some positive uses for the Anvil of Guilt
- 7,164 words (if poetry, lines) long
My goal for this week is to finish "The Impact of Snowflakes." Not necessarily finish-and-submit, but finish. Finish the new ending, for the love of little orange cheez-its! Stop circling in and just land this sorry lawn-mower of a plane!
And today I made absolutely no progress toward that goal. Today I was running errands both in person and on the telephone, most of them to do with the catastrophe-related restorations on our home that will start Monday the 11th. These errands stole most of my morning time, and, indirectly, by way of exhausting me utterly, most of my afternoon too. Essentially, the less said about weeding the garden, the better.
But I remain optimistic. Tomorrow is a whole new day. So are Thursday and Friday. With their help, I feel sure I'll get where I want to go.
Meanwhile, I am have been giving more thought to this Patreon-enabled short story subscription service I've been brainstorming. I've also been having a look around at what other authors are doing with their Patreon pages. I'd like to share a few of them with you this week.
Kellan Sparver is a colleague of mine whom I met via Codex, an online community of neo-pro genre writers. He's just launched his page recently. What he's doing with it highlights one of Patreon's patronage models, that of pledging a certain amount of money per creation. It works like this: You pledge, say, five dollars per story. Then, when he posts a story--for example, the SF short "Hitchhiker"--you're automatically charged for it at the end of the month. (Note: Patreon allows you to specify a maximum monthly amount--a budget, if you will--to protect you in case of sudden and expected prolificness on the part of the creators you're supporting. Details here, under "For Patrons.")
The pledge form is pre-filled with a suggested amount of $3 per story, but you are welcome to pledge as much or as little as you like, in, I think, whole dollar amounts. (Currently it looks like Sparver's Patrons are pledging an average of $5 per story.) Below that, Sparver defines a couple of "milestone goals" to give Patrons a bit of context. Should the total of all pledges reach $25 per story, he'll be earning an equivalent amount to what he would if he sold each piece to a "token" or "for the love" market. Should he reach $200 per story, that's like selling a 3500-word story for pro rates, as defined by SFWA as 6 cents per word.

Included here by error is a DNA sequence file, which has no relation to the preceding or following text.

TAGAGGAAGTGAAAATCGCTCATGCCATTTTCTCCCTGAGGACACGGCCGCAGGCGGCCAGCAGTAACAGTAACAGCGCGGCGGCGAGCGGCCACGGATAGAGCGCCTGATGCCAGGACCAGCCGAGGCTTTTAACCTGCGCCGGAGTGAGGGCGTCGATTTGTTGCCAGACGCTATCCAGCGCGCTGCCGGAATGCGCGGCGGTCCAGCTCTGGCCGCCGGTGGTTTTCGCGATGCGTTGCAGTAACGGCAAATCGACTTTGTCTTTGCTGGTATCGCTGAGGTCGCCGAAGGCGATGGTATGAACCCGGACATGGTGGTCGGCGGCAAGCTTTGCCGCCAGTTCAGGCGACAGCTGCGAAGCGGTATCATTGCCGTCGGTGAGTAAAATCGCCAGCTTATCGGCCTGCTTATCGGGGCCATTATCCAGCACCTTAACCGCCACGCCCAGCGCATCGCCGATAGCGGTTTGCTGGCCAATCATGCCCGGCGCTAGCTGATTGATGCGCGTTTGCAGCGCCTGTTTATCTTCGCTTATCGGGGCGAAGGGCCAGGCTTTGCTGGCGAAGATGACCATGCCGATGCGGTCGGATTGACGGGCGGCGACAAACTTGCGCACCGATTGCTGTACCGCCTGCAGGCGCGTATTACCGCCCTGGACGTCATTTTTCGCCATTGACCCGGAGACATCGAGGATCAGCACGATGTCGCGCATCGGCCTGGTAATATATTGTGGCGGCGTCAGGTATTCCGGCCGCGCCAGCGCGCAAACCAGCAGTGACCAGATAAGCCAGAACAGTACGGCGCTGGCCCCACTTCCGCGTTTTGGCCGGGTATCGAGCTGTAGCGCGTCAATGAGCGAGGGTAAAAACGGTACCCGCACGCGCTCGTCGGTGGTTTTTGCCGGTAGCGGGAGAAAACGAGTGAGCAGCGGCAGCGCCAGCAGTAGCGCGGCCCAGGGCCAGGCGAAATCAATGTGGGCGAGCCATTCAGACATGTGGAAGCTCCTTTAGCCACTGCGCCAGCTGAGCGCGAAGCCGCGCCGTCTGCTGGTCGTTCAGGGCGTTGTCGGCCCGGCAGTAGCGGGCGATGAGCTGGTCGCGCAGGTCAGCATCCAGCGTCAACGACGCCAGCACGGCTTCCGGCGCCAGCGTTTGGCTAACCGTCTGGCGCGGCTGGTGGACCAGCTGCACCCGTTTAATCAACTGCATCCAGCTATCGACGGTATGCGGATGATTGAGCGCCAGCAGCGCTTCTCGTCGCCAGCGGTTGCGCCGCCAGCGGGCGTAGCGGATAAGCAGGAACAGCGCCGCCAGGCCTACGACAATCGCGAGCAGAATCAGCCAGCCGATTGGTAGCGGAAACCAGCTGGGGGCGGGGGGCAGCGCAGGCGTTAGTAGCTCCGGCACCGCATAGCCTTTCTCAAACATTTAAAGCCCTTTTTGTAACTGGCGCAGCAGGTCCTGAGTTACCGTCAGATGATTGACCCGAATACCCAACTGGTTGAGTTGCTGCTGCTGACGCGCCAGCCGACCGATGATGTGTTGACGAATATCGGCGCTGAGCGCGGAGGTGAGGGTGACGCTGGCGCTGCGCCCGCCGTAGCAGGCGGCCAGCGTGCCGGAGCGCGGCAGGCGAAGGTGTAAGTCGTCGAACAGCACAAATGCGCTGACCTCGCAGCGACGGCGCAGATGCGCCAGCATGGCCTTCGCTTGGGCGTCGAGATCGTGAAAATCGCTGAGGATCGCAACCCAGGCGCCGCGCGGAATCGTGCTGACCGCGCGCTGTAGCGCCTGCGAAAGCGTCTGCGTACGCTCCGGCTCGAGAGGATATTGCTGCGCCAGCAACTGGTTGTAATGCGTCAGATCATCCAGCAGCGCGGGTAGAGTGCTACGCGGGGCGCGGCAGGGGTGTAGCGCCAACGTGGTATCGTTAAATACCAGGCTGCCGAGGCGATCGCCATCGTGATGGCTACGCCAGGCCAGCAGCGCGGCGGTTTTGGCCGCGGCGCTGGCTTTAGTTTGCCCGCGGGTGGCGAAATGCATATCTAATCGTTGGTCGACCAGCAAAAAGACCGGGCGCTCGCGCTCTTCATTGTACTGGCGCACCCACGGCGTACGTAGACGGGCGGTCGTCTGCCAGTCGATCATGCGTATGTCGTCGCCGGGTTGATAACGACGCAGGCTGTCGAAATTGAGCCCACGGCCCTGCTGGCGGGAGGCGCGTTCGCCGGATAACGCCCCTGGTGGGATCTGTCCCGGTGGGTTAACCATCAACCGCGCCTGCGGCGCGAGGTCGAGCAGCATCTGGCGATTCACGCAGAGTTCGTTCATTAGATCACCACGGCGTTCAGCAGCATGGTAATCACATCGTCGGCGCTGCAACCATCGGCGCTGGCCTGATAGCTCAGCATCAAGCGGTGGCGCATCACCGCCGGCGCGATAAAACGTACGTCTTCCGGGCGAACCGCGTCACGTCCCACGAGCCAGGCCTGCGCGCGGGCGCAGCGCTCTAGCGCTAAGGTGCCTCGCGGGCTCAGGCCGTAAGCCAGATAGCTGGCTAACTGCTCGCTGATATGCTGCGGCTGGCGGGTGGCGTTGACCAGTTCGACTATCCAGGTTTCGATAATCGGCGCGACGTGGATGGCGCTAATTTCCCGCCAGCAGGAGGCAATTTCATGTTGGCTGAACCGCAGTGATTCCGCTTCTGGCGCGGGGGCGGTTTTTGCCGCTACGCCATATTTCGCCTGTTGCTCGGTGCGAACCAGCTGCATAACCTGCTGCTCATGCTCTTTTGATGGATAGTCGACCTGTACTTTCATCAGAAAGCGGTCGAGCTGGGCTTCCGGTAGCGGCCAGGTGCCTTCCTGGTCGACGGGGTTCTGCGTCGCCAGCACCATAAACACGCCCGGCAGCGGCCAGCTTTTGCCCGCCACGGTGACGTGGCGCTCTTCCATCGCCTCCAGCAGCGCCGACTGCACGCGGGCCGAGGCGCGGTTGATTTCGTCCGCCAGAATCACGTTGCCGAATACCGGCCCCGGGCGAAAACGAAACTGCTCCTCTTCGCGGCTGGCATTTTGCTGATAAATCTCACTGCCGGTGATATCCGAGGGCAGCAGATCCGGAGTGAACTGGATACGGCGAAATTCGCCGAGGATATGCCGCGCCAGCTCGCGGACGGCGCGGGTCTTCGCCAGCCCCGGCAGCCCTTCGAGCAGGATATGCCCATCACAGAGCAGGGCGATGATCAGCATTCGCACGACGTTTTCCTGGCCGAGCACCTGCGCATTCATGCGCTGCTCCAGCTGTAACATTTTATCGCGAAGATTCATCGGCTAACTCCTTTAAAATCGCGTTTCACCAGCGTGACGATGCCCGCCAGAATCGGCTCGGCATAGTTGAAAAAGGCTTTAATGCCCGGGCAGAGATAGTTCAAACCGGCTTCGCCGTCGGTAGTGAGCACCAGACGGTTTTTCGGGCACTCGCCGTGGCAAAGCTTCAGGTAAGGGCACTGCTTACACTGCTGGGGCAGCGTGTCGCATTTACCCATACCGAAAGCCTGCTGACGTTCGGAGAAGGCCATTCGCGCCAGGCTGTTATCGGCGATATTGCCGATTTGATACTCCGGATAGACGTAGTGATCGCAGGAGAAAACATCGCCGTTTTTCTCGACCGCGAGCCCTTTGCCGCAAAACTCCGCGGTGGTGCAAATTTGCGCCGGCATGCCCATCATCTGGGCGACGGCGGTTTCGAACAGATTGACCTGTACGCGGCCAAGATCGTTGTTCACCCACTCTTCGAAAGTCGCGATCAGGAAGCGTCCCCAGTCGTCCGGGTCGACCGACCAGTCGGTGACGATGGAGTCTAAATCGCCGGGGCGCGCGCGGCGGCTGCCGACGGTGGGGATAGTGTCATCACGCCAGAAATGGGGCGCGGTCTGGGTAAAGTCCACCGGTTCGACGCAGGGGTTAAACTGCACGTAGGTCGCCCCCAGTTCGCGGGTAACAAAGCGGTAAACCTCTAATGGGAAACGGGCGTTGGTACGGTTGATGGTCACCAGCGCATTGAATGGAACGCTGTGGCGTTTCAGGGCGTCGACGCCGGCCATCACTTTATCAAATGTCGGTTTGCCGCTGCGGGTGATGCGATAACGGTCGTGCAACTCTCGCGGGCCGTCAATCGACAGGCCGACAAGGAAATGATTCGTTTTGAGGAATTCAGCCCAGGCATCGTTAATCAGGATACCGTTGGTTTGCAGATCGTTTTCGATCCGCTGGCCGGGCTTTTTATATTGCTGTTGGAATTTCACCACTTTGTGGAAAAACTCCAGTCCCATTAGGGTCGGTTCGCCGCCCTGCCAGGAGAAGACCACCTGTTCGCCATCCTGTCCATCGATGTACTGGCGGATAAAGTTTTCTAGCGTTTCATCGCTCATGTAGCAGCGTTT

Another example of per-creation pledges is the Patreon page of Clarkesworld Magazine. As an alternative to subscribing at a fixed rate, you can pledge your preferred amount per issue. Clarkesworld pledges in return to include extra stories in each issue depending on having reached certain milestone goals. Clarkesworld's page also defines several tiers of individual support that will earn Patrons rewards both tangible and intangible--access to downloadable electronic copies of the magazine, having print copies mailed to you, having your name included in the annual anthology's list of "Clarkesworld Citizens."
For me, the upside to the per-creation model is not tying myself to a production schedule. If something went terribly wrong for me one month, I wouldn't have the added stress of knowing that I was failing to give my supporters the stories they'd paid for. No story means no one gets charged. Simple. (Although John would probably say that's the wrong way to think about this. "Patreon isn't about selling a product," he told me the other day. "It's about giving people a way to support your art, and thanking them for that support.") But the upside is also a downside--it wouldn't hold me to a production schedule. Not that a production schedule is impossible on the per-creation model--again, see Clarkesworld. But I'm not sure I trust myself to stick to a schedule without hanging the Anvil of Guilt over my head.
Anyway, thoughts are still coming and going. These are some of them. There will be more thoughts tomorrow.